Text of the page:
Windows 2003: IIS Web server security best practices

Sidebar: Microsoft makes good on its promise to make Windows 2003 and IIS secure by default.

Of all of Windows Server 2003's components, Internet Information Server (IIS) 6.0 underwent the most significant change.

IIS's redesign comes as no surprise, since some of the worst attacks against Windows exploited the built-in Web server. While Win2003 doesn't fully live up to Microsoft's claim that it's "secure by default," IIS does--mostly.

For convenience sake, every Win2K server and workstation came with IIS turned on by default. This left the OS open to numerous security exploits and vulnerabilities. Win2003 still comes with the built-in Web server, but it's not installed automatically. When installed, IIS is turned off by default or in a locked-down state, similar to the baseline security checklists Microsoft published for IIS 4.0 and IIS 5.0. This effectively makes an out-of-the-box Win2003 system immune to IIS- related exploits.

Even when IIS is enabled, its services and extensions are locked down by default. Win2003 doesn't install the documentation or sample scripts that have been used over the years to compromise IIS. Rather, it implements multiple layers of file permissions to protect the nearly empty default Web site. To deliver anything more than static content, admins have to enable specific services.

This is a far cry from its Win2K implementation, which had all services and ISAPI extensions that enable dynamic content turned on by default. These extensions (such as CGI and ASP scripts, WebDAV, server-side includes and Internet printing) exposed IIS to many serious attacks, such as Code Red and Nimda.

Off by default is a tremendous improvement, but Microsoft still left a few of potential security problems in IIS's basic design. First, IIS still reports detailed information about errors instead of a stock error message. While this helps with support and diagnosis, it runs the risk of disclosing valuable information about a site's internal workings to malicious parties.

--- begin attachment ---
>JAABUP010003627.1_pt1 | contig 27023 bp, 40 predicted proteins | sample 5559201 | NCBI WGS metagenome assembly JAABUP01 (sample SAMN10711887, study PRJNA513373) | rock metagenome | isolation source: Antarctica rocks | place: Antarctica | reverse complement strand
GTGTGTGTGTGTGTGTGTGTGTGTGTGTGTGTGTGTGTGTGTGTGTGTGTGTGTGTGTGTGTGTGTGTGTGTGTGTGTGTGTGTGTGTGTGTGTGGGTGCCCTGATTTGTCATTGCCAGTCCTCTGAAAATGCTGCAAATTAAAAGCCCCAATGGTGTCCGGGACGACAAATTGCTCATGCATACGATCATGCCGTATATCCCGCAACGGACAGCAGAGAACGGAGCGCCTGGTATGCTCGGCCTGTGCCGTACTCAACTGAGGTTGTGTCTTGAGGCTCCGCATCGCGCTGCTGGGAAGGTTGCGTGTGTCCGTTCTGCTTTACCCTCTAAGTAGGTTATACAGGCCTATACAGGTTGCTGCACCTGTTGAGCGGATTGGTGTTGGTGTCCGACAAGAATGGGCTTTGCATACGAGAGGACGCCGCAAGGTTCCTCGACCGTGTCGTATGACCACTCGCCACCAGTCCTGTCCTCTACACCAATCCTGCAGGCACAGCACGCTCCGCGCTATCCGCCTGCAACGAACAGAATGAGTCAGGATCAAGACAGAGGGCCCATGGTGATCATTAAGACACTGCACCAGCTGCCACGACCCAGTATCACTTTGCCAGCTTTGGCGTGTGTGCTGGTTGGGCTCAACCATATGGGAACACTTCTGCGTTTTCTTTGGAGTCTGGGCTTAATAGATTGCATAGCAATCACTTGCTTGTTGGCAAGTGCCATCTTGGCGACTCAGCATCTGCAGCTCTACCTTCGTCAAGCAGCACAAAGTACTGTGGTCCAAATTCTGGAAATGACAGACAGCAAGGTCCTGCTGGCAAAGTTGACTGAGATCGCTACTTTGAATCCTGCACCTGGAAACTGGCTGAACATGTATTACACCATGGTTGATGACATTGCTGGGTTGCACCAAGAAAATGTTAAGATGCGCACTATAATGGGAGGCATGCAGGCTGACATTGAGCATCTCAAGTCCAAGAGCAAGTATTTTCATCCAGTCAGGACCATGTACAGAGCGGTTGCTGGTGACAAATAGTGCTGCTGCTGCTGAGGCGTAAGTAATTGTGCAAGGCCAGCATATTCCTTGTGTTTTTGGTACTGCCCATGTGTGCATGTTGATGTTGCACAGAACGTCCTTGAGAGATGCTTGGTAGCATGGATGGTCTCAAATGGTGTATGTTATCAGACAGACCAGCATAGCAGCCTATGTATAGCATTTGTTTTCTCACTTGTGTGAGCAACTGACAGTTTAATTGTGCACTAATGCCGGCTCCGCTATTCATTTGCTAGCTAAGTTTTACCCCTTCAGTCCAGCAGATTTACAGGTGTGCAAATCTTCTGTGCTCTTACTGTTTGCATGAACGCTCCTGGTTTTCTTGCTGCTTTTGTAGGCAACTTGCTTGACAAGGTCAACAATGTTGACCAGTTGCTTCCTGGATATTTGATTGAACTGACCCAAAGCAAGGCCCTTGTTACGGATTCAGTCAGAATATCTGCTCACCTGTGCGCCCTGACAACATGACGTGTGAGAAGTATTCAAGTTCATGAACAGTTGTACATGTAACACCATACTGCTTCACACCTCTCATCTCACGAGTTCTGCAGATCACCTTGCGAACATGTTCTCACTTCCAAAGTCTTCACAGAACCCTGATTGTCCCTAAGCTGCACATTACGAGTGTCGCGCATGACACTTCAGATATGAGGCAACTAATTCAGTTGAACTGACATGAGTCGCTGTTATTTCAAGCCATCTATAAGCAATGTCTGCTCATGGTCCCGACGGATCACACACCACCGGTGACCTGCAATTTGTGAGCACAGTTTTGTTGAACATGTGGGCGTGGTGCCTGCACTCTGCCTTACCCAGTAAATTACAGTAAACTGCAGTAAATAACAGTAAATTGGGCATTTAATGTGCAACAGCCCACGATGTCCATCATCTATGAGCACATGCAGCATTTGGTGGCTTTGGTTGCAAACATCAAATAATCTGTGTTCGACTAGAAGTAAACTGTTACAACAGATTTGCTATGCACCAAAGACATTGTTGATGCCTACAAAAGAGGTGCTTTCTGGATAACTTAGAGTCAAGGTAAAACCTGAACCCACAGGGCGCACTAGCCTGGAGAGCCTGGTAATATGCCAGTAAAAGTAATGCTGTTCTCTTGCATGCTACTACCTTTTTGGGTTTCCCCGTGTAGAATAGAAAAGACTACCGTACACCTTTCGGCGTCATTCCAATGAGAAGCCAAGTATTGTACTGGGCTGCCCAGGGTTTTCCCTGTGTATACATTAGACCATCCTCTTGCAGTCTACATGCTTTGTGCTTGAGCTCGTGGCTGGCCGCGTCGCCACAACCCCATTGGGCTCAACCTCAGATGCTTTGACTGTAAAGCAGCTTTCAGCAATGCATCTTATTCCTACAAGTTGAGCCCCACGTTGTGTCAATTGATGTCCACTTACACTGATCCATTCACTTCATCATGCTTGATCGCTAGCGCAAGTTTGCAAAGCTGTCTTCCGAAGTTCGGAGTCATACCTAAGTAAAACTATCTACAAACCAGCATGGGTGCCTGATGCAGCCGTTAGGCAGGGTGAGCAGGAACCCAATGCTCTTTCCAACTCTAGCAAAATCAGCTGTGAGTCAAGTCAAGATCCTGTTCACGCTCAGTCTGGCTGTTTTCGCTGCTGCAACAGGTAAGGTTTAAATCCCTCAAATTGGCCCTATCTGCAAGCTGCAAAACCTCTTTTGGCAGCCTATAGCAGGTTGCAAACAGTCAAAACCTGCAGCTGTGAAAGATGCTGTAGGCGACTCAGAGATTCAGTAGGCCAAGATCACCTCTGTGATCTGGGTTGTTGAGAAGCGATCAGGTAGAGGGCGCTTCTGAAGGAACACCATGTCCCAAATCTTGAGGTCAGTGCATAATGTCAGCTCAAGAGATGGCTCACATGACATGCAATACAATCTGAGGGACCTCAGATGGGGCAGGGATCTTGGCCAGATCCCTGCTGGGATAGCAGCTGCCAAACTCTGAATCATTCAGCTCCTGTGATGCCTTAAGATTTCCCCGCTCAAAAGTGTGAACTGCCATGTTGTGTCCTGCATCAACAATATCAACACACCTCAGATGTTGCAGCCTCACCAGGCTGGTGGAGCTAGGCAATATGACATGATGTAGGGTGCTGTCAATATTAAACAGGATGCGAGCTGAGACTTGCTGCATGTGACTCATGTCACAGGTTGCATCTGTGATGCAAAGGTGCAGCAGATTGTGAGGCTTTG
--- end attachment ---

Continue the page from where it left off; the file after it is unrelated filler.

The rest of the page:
Second, IIS doesn't automatically install URLScan, a useful Microsoft tool that scans incoming requests for suspicious patterns and buffer overflows. Microsoft says that IIS supports URLScan, but users have to install it.

Finally, Microsoft made a major architectural change to IIS to improve its performance. The logic responsible for initial processing of HTTP requests was moved out of IIS, which runs in user mode, to a kernel-mode component called http.sys. Code runs faster in kernel mode. But this could also be disastrous if the code falls victim to a buffer overflow, since kernel mode operates at a much higher privilege level. Microsoft is aware of the increased security risk posed by http.sys, saying it has mitigated this risk through extensive security testing, including threat modeling and independent code reviews.

Nevertheless, Microsoft's "security first" commitment will be brought into serious question if http.sys appears in any security bulletins in the near future.

This was first published in April 2003

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